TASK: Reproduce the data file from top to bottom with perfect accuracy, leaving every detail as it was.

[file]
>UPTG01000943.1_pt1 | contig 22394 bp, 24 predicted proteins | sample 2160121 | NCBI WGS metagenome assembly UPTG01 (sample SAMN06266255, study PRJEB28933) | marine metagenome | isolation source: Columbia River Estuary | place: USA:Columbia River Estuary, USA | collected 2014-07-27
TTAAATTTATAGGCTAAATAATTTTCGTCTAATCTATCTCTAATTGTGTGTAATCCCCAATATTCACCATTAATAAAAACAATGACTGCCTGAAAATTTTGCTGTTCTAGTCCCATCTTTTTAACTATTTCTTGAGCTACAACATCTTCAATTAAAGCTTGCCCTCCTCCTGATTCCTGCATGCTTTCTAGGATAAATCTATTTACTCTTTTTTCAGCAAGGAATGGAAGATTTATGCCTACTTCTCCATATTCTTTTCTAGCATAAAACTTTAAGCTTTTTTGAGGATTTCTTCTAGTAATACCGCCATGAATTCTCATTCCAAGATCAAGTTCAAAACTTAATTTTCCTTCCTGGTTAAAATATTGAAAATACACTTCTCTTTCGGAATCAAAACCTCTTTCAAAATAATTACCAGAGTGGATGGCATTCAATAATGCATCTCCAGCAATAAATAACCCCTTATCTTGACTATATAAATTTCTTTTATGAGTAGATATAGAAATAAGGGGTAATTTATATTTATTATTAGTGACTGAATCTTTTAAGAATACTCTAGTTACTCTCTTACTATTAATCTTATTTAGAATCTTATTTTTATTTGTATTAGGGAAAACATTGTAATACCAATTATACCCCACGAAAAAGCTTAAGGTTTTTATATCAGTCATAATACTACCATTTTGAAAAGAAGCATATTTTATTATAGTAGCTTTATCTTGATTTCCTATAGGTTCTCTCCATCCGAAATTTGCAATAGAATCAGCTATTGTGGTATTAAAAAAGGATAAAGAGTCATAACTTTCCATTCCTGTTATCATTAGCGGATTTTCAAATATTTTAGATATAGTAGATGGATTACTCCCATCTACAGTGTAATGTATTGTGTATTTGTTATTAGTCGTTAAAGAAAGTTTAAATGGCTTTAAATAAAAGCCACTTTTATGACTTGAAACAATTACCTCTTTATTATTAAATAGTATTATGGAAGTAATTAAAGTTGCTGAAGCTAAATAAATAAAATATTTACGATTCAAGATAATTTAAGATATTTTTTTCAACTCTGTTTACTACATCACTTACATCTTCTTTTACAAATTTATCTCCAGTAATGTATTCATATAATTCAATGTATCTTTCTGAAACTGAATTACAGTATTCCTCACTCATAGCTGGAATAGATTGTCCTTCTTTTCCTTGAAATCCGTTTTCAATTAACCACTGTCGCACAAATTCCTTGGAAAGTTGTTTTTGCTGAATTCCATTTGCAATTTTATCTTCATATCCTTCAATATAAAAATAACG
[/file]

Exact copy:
>UPTG01000943.1_pt1 | contig 22394 bp, 24 predicted proteins | sample 2160121 | NCBI WGS metagenome assembly UPTG01 (sample SAMN06266255, study PRJEB28933) | marine metagenome | isolation source: Columbia River Estuary | place: USA:Columbia River Estuary, USA | collected 2014-07-27
TTAAATTTATAGGCTAAATAATTTTCGTCTAATCTATCTCTAATTGTGTGTAATCCCCAATATTCACCATTAATAAAAACAATGACTGCCTGAAAATTTTGCTGTTCTAGTCCCATCTTTTTAACTATTTCTTGAGCTACAACATCTTCAATTAAAGCTTGCCCTCCTCCTGATTCCTGCATGCTTTCTAGGATAAATCTATTTACTCTTTTTTCAGCAAGGAATGGAAGATTTATGCCTACTTCTCCATATTCTTTTCTAGCATAAAACTTTAAGCTTTTTTGAGGATTTCTTCTAGTAATACCGCCATGAATTCTCATTCCAAGATCAAGTTCAAAACTTAATTTTCCTTCCTGGTTAAAATATTGAAAATACACTTCTCTTTCGGAATCAAAACCTCTTTCAAAATAATTACCAGAGTGGATGGCATTCAATAATGCATCTCCAGCAATAAATAACCCCTTATCTTGACTATATAAATTTCTTTTATGAGTAGATATAGAAATAAGGGGTAATTTATATTTATTATTAGTGACTGAATCTTTTAAGAATACTCTAGTTACTCTCTTACTATTAATCTTATTTAGAATCTTATTTTTATTTGTATTAGGGAAAACATTGTAATACCAATTATACCCCACGAAAAAGCTTAAGGTTTTTATATCAGTCATAATACTACCATTTTGAAAAGAAGCATATTTTATTATAGTAGCTTTATCTTGATTTCCTATAGGTTCTCTCCATCCGAAATTTGCAATAGAATCAGCTATTGTGGTATTAAAAAAGGATAAAGAGTCATAACTTTCCATTCCTGTTATCATTAGCGGATTTTCAAATATTTTAGATATAGTAGATGGATTACTCCCATCTACAGTGTAATGTATTGTGTATTTGTTATTAGTCGTTAAAGAAAGTTTAAATGGCTTTAAATAAAAGCCACTTTTATGACTTGAAACAATTACCTCTTTATTATTAAATAGTATTATGGAAGTAATTAAAGTTGCTGAAGCTAAATAAATAAAATATTTACGATTCAAGATAATTTAAGATATTTTTTTCAACTCTGTTTACTACATCACTTACATCTTCTTTTACAAATTTATCTCCAGTAATGTATTCATATAATTCAATGTATCTTTCTGAAACTGAATTACAGTATTCCTCACTCATAGCTGGAATAGATTGTCCTTCTTTTCCTTGAAATCCGTTTTCAATTAACCACTGTCGCACAAATTCCTTGGAAAGTTGTTTTTGCTGAATTCCATTTGCAATTTTATCTTCATATCCTTCAATATAAAAATAACG